The Ride

It's simple... we are all going for a bit of a ride soon!

The shift in temps and conditions these next few days looks a lot like a typical March pattern. It's a wild ride. I'm not thinking anything bad... just some high ups and some low downs. Within 3-4 days highs will be in the 80s and the low 50s. Maybe in some rare cases... upper 40s.

Around this time of year we start hearing about "Blackberry Winter" and "Dogwood Winter" these are the cold snaps we see according to our heritage. Those types of winters are very well known in the Appalachians. But What do they mean?

Dogwood Winter occurs about the time the dogwoods bloom, usually between mid-April and mid-May, varying from year to year. In some areas, Blackberry Winter and Dogwood Winter occur at the same time, while those living two or three states away may experience two distinct, separate cold snaps.

Dogwood Winter, like most of the "winters" mentioned here, is a somewhat predictable weather event of the thermal currents making a short reversal of direction, bringing a few days or even a week of cold weather, sometimes with frost or snow and potential damage to garden plants. Now we all know it is likely to occur, but it’s not predictable enough to say on what day. Our ancestors knew it usually happens when the dogwoods are in bloom. With the possibility of frost happening during Dogwood Winter, they also knew to wait until after the dogwood bloomed to plant tender vegetables and annuals. Native Americans watched for the dogwood blooms as the sign to begin planting corn and other crops.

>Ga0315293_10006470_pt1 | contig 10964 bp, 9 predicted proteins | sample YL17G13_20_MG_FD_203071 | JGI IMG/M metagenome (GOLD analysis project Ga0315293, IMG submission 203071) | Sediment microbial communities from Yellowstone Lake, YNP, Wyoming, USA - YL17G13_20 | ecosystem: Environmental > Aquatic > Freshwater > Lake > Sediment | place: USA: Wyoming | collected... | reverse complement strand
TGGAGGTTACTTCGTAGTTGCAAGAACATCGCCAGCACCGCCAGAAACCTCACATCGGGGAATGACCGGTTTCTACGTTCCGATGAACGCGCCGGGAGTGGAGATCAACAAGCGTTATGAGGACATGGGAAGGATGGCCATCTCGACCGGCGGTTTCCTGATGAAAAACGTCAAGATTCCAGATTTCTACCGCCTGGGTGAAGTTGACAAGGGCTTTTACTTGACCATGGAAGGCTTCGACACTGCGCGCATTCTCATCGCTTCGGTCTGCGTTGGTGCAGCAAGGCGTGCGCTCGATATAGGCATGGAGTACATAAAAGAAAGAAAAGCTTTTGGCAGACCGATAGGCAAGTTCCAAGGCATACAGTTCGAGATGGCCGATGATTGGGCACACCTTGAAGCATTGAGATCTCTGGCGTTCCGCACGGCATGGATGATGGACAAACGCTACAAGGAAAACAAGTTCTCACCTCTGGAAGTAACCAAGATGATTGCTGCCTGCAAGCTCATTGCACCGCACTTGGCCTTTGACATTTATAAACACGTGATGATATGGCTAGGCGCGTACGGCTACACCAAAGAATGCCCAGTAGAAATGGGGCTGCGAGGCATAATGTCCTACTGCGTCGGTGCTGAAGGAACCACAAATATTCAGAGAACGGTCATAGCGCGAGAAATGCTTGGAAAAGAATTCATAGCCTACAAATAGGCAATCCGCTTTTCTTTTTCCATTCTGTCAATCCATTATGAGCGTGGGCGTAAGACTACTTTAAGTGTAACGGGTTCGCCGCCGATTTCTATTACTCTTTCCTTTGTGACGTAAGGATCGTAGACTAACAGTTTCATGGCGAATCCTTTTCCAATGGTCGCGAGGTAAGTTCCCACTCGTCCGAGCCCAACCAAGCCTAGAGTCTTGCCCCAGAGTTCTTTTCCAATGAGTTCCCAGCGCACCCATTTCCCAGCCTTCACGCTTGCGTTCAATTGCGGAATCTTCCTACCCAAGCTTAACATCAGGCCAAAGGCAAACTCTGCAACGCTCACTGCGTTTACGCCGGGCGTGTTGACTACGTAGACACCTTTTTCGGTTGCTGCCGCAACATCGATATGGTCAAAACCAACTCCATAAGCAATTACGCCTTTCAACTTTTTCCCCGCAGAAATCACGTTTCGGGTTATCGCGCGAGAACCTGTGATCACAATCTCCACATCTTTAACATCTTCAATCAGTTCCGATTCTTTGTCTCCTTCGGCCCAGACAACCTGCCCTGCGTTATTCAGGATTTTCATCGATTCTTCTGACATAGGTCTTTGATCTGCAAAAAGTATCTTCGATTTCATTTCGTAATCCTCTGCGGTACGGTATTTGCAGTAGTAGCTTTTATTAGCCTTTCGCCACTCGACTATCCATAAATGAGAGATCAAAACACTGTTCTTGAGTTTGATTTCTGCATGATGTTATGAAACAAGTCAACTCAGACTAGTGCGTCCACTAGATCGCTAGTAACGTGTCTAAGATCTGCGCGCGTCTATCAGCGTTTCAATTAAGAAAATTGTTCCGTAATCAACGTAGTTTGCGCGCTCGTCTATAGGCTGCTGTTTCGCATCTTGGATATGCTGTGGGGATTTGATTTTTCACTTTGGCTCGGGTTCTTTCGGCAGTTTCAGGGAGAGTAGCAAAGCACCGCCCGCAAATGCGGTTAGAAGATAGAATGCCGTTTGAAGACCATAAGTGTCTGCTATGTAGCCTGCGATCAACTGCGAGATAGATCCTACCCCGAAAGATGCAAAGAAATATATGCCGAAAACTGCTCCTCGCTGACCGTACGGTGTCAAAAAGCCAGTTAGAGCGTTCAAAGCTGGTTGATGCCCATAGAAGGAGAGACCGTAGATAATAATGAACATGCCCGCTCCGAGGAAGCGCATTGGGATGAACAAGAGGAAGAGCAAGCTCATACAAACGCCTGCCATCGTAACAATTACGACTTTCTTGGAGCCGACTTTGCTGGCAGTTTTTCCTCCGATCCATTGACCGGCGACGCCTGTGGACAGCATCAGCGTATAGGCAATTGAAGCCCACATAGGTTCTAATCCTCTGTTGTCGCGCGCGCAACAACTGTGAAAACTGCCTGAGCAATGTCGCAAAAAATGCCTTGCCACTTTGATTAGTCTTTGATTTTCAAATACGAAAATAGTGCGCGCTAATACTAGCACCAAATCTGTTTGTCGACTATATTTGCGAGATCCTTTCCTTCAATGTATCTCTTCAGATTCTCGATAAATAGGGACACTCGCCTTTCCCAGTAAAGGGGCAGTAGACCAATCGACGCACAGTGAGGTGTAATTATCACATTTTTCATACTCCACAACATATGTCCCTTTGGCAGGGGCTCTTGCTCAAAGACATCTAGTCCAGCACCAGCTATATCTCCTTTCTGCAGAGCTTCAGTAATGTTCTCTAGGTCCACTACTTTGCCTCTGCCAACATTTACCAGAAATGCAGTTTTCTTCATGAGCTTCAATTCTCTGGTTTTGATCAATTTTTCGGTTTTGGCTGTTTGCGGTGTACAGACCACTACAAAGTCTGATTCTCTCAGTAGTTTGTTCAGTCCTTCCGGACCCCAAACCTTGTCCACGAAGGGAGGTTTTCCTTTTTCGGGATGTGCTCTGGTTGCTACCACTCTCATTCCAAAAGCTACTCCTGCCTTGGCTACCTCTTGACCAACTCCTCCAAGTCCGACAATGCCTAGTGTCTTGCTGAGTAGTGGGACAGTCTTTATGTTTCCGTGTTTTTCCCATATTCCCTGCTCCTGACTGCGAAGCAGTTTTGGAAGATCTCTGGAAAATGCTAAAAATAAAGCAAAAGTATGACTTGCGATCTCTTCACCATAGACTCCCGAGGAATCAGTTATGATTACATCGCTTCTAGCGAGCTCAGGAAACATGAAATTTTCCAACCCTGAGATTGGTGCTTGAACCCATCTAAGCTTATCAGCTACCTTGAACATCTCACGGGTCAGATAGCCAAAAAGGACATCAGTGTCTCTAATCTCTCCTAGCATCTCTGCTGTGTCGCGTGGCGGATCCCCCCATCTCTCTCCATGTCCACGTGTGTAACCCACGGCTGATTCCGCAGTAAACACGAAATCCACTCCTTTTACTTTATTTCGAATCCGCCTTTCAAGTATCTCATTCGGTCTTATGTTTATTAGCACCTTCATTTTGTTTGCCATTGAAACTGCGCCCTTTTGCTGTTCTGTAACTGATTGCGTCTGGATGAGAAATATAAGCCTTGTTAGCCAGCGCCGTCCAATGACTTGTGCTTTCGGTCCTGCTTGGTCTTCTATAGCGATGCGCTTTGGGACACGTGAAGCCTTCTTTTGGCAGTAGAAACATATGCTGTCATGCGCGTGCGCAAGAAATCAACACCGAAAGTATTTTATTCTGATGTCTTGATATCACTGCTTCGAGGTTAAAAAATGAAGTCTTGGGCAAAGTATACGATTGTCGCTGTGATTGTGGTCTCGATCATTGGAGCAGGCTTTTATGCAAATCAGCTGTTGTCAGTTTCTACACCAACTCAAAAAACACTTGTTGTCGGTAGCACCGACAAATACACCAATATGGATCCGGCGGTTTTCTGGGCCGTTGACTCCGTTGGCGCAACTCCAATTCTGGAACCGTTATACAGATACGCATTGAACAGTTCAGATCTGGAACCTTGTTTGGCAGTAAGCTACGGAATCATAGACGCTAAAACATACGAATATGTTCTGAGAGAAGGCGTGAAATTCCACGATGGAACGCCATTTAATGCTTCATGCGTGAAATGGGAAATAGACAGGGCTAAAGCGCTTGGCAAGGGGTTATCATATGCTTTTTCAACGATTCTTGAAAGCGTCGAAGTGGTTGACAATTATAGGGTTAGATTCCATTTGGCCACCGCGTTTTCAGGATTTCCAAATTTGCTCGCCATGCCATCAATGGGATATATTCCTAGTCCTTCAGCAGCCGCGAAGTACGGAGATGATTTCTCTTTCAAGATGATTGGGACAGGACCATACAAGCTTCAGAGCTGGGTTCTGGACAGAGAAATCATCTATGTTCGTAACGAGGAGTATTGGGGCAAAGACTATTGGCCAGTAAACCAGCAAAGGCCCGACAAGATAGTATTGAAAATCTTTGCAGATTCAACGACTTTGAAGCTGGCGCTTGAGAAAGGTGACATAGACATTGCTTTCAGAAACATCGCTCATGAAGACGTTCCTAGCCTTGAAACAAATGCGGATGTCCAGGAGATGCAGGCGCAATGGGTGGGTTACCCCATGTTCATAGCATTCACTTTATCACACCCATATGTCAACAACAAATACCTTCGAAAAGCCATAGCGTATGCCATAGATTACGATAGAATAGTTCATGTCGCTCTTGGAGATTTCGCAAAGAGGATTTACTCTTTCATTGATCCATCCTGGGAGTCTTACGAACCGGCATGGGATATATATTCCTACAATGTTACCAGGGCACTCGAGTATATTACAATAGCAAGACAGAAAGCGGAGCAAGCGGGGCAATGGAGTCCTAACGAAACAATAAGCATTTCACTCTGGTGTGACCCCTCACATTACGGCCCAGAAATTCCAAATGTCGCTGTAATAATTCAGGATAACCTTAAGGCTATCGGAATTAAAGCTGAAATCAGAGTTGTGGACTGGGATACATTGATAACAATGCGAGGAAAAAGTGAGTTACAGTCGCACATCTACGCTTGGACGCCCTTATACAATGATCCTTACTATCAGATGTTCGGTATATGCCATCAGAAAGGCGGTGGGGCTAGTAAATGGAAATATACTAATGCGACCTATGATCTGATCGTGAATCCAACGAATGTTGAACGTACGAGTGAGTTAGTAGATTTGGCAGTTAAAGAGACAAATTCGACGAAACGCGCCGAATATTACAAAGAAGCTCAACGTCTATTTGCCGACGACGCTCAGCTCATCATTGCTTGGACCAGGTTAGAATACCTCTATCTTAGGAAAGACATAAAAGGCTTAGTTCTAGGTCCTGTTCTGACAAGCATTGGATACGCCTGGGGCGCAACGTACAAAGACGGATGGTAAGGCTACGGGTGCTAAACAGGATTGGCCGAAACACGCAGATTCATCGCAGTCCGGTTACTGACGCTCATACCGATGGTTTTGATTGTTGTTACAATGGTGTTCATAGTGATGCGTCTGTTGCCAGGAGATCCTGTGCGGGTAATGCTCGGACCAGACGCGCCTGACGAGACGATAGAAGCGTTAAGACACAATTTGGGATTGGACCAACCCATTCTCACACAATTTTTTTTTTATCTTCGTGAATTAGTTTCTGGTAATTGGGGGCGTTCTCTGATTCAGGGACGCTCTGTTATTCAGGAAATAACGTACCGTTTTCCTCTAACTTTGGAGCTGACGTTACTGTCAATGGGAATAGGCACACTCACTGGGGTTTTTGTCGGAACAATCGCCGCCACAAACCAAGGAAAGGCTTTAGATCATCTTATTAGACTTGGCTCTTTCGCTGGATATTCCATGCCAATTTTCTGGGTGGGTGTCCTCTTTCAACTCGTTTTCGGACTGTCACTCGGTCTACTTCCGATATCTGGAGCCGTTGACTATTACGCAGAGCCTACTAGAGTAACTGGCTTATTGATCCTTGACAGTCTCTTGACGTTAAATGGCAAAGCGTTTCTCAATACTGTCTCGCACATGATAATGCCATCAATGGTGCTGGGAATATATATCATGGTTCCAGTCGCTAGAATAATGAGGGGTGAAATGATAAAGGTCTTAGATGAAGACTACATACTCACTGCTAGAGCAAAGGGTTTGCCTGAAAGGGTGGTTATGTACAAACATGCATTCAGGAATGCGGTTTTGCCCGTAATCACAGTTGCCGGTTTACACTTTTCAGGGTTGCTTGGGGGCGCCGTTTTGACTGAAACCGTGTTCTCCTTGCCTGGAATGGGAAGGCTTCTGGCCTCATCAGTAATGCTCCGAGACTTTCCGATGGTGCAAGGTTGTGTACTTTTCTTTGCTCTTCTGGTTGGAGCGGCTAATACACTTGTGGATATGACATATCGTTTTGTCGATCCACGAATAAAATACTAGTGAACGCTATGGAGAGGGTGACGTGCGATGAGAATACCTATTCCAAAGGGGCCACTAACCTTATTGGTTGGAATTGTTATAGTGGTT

Our ancestors also knew that blackberries need a cold snap to set buds on the blackberry canes, so as sure as night follows day, there will be a cold snap when the blackberries bloom, called Blackberry Winter. It comes with a somewhat less severe return of a continental polar air mass after the maritime tropical air masses have begun to dominate the weather.[1] In some areas, a late cold snap occurs with the blooming of the locust trees usually before the dogwoods bloom or the redbuds. So you have Locust Winter, and Redbud Winter happening after the first flush of warm spring days and before Dogwood Winter and Blackberry Winter.

Locust Winter generally isn’t as long or cold as Blackberry Winter.

There’s also Linsey-Woolsey Britches Winter, a term not used so much anymore, and then the last gasp of cold weather is Whippoorwill Winter. Linsey-Woolsey Britches Winter was once a popular term, back when winter clothing was homespun of linen/wool, and winters were harsher. It was the last time in spring that you’d need "long johns" before trading them for short sleeves, and it usually came about the time of Blackberry Winter.

These are all part of the ride! It's a ride we are all on these next few weeks. The weekend looks wet and much cooler. That cool air will stay in place until mid week next week.

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